Nicaraguan Red Cross volunteers give pre-hospital care to those in need of attention. CC BY-NC-ND/Nicaraguan Red Cross
Gerardo M. Águila, Operational Communication Officer
"We have survived all kinds of things - hurricanes, emergencies and disasters - but we had never experienced anything like this. We weren't prepared for it." Testimony of a volunteer from the Nicaraguan Red Cross.
I arrive in Managua for the first time and breathe in the fresh, warm air. On the way to the hotel, the taxi driver tells me about how beautiful his country was before the unrest began. "Our city was the safest in Latin America," he recalls. The journey is long, the landscape green and very colourful, but not many people are out on the street.
I tell him that I work for the ICRC and that I am visiting to support the Nicaraguan Red Cross. A prolonged silence follows, which I break by asking: "What is your perception of the work the Red Cross is doing?" He tells me he respects it, but he doesn't understand why they help the mobs. They are "bad people." I can't help responding with the following question: "Is it easy to be neutral in a polarised country?" The taxi driver tells me about his experience of the protests, the extension of barricades and the climate of insecurity during the riots. Upon arrival at the hotel he stresses: "After 6pm, I don't go out."
On this first mission to Nicaragua I got to know the voluntary staff of the Emergency Operations Centre of the Nicaraguan Red Cross - a diverse, spirited group, the majority of whom are young people. During my first few days in the country I spoke with each of one them. I listened to testimonies laden with frustration, fear and uncertainty because of what they had experienced during their first 40 days of operations. All the volunteers have something in common: they do not give up and they want to do more for the people. They work relentlessly, are tired and, as a result of being called into question by society through social media, have been explaining that their humanitarian work is intertwined with the principles of impartiality and neutrality.
The wounded ones who need attention are assisted by the Nicaraguan Red Cross. CC BY-NC-ND / Nicaraguan Red Cross
Many people, myself included before I worked at the ICRC, are unaware of what the principles of humanity, impartiality, neutrality, independence, volunteering, unity and universality consist of. They are the corner stone of the largest humanitarian network in the world. Now more than ever we must reflect upon why it is so important for people everywhere in the world to understand these principles, or we must simply try to make it understood that the core task of the Red Cross is to help everyone, regardless of what group they belong to.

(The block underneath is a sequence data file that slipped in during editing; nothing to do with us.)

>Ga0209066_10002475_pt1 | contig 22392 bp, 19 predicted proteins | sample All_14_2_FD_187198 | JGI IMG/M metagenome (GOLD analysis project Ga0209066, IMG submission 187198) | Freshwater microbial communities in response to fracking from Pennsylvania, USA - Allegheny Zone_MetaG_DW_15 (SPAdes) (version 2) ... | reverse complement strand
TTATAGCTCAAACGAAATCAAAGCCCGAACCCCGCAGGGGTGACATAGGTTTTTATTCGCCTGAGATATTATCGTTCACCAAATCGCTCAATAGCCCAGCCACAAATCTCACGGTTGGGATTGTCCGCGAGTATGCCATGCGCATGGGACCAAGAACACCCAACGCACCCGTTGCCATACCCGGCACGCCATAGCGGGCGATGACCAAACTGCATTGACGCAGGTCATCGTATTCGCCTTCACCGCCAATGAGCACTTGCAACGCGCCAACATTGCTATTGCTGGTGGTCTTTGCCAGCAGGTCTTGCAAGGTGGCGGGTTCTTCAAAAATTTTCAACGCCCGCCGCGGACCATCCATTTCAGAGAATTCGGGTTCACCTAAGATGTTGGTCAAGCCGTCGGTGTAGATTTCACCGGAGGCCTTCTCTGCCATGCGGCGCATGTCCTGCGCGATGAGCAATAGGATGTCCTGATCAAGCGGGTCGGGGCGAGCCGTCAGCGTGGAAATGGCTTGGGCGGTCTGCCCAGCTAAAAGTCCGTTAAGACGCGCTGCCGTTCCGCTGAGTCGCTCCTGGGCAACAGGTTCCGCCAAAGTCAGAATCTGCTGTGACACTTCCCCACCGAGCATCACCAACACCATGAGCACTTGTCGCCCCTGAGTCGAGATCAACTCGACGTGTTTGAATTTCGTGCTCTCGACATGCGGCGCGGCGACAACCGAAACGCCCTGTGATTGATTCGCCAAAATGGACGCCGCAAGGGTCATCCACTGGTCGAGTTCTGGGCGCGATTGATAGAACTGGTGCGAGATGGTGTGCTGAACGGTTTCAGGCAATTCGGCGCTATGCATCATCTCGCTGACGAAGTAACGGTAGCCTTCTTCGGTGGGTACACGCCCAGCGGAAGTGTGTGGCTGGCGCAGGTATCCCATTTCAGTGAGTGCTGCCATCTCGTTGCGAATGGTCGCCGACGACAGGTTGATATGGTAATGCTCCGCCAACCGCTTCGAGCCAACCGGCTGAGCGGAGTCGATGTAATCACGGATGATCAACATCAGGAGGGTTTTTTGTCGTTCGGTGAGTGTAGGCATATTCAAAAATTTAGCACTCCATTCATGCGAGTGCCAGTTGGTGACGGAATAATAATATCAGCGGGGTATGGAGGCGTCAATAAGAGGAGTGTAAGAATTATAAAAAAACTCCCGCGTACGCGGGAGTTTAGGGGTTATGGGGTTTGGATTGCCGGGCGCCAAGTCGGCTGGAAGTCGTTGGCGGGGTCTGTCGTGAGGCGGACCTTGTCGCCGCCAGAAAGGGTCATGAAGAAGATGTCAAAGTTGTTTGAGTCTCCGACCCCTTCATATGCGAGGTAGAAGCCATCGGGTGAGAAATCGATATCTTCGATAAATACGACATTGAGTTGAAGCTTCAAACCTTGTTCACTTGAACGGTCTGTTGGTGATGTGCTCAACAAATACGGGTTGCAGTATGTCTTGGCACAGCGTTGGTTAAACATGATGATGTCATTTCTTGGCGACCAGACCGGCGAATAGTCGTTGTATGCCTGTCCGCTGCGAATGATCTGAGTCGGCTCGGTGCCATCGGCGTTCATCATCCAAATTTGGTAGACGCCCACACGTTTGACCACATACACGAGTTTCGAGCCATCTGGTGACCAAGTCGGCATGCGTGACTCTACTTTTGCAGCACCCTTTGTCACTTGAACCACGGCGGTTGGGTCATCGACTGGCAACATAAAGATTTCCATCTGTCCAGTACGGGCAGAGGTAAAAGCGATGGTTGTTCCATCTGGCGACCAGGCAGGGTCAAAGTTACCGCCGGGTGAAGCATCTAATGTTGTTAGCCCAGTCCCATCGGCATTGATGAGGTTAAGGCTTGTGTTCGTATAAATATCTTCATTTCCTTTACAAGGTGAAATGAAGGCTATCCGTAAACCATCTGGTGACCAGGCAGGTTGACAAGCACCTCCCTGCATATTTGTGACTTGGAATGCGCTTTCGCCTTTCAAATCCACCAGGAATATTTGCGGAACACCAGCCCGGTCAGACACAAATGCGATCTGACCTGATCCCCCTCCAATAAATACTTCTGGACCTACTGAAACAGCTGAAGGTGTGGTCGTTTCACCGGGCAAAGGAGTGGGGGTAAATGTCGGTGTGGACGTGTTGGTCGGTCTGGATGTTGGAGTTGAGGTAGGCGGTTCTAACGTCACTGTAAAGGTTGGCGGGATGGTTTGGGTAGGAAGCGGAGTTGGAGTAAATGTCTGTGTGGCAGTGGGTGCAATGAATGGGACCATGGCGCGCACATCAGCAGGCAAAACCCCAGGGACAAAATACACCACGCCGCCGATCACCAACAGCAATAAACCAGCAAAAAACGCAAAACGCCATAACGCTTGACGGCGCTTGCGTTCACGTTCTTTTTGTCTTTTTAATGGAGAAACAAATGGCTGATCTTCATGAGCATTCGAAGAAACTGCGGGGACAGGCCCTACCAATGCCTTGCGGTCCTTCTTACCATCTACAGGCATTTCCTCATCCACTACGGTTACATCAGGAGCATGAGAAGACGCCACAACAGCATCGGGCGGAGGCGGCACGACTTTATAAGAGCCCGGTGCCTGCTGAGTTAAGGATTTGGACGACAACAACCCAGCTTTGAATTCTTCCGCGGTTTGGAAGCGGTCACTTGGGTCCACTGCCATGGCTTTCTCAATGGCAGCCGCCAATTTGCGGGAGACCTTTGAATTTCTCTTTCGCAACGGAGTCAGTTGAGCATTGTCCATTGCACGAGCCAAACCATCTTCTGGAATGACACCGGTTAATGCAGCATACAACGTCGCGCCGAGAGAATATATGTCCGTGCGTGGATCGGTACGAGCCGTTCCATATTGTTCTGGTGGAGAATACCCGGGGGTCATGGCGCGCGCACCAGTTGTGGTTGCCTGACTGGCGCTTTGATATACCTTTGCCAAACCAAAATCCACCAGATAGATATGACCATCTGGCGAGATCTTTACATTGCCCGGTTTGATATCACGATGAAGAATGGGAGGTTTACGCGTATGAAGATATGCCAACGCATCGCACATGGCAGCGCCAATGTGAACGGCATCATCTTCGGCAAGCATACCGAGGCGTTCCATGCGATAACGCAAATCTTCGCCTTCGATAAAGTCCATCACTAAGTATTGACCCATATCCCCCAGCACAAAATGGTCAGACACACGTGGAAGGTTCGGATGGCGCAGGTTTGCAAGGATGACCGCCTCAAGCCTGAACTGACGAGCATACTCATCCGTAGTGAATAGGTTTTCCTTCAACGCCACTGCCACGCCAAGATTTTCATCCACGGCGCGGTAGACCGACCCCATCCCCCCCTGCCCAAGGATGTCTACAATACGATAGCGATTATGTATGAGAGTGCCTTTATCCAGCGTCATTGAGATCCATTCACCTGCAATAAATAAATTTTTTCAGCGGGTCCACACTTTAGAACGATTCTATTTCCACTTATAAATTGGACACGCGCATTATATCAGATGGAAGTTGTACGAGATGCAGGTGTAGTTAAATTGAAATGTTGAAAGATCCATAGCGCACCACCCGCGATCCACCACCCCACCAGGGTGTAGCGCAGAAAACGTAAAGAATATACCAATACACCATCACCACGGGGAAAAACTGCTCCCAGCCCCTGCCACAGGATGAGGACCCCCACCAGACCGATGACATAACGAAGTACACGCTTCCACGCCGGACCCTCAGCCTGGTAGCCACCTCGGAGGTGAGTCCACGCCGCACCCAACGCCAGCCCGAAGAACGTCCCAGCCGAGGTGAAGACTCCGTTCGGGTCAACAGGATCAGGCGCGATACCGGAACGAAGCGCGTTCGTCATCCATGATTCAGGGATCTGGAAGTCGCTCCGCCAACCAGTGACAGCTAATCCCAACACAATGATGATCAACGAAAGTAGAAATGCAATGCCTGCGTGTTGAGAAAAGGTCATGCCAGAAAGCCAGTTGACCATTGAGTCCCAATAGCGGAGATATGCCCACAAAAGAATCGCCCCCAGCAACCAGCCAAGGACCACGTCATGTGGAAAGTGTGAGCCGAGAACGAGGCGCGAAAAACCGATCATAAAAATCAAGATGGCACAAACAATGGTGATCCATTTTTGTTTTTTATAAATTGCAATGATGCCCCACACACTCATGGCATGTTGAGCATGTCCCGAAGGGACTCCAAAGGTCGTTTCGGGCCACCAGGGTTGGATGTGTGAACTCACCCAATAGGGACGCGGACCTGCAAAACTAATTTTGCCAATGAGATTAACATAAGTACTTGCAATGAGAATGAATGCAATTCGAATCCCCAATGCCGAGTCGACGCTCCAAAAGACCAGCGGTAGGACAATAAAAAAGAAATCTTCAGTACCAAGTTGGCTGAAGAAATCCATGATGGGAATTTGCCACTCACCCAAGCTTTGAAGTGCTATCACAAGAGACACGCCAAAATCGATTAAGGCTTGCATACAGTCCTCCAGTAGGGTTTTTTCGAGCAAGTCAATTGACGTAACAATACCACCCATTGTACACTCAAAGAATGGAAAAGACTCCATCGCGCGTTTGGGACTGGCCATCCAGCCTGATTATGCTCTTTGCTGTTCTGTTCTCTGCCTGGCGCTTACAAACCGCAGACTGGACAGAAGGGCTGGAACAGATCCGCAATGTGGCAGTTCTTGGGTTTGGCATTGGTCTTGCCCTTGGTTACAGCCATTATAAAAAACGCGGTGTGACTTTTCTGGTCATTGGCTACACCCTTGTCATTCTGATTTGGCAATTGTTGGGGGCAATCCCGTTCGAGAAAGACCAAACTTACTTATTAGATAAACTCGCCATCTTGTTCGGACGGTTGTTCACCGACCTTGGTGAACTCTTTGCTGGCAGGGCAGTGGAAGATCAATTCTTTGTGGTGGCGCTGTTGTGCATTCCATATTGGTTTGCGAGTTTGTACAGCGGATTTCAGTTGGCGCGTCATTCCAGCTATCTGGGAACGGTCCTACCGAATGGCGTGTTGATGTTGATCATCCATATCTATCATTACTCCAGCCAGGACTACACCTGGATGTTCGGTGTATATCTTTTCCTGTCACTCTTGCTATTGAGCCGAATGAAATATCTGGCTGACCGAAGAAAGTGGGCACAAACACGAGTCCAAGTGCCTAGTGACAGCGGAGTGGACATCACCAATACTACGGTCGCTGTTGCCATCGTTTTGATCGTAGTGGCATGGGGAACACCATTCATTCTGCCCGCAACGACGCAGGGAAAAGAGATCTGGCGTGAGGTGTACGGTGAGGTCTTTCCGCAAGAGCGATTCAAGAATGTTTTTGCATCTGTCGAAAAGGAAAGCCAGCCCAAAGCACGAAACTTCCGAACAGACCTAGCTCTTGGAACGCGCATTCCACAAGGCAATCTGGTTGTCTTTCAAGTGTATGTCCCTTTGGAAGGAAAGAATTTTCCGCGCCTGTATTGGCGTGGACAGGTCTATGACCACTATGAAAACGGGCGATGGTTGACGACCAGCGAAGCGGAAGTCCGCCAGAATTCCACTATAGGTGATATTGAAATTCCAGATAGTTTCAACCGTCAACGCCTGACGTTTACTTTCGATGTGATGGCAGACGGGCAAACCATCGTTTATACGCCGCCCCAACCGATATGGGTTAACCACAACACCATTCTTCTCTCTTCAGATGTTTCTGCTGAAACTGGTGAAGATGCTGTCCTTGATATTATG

These principles are the result of over a century and a half of humanitarian work in the most hostile situations the world has known. They infuse the Movement with meaning and reflect the highest ideals of humanity in order to provide essential aid to the most vulnerable people, when they most need it, in any situation of violence.
However, dealing with hostile or complex situations is not easy for any of the Red Cross volunteers. Every day they have to face the ethical dilemma of how a person can be a volunteer, helping others, when their own family and neighbours are accusing them of helping the "enemy."
It is thanks to these principles, which are more practical than theoretical in their outworking, that the Nicaraguan Red Cross is one of the few organisations that has won the trust of millions of people during the country´s current complex crisis. Through the provision of emergency health services, the Red Cross has become the main supplier of pre-hospital assistance and ambulance transfers in Nicaragua. This has been made possible thanks to the dedication of its volunteers, most of whom are young people who have left everything behind, knowing how difficult it is to provide humanitarian assistance in a country immersed in riots and violence.
This experience has made me think about how important it is to put a face to those who carry out humanitarian work in contexts such as this. Often statistics are published about how many people were helped, the death toll, possible perpetrators of a particular act, but rarely do we hear about the volunteers from the Nicaraguan Red Cross.
I imagined for a second what it would be like to be a volunteer driving an ambulance in a country plagued by a wave of riots and violence; what I discovered were tired faces, people affected psychosocially, but who were willing to put aside their political affiliations to help those who were most impacted during these tumultuous times in Nicaragua.
My first-hand experience visiting the volunteers has revealed to me the spirit of these "volunteers for life," who in silence carry out commendable work and embody the humanitarian ideal of the International Red Cross and Red Crescent Movement.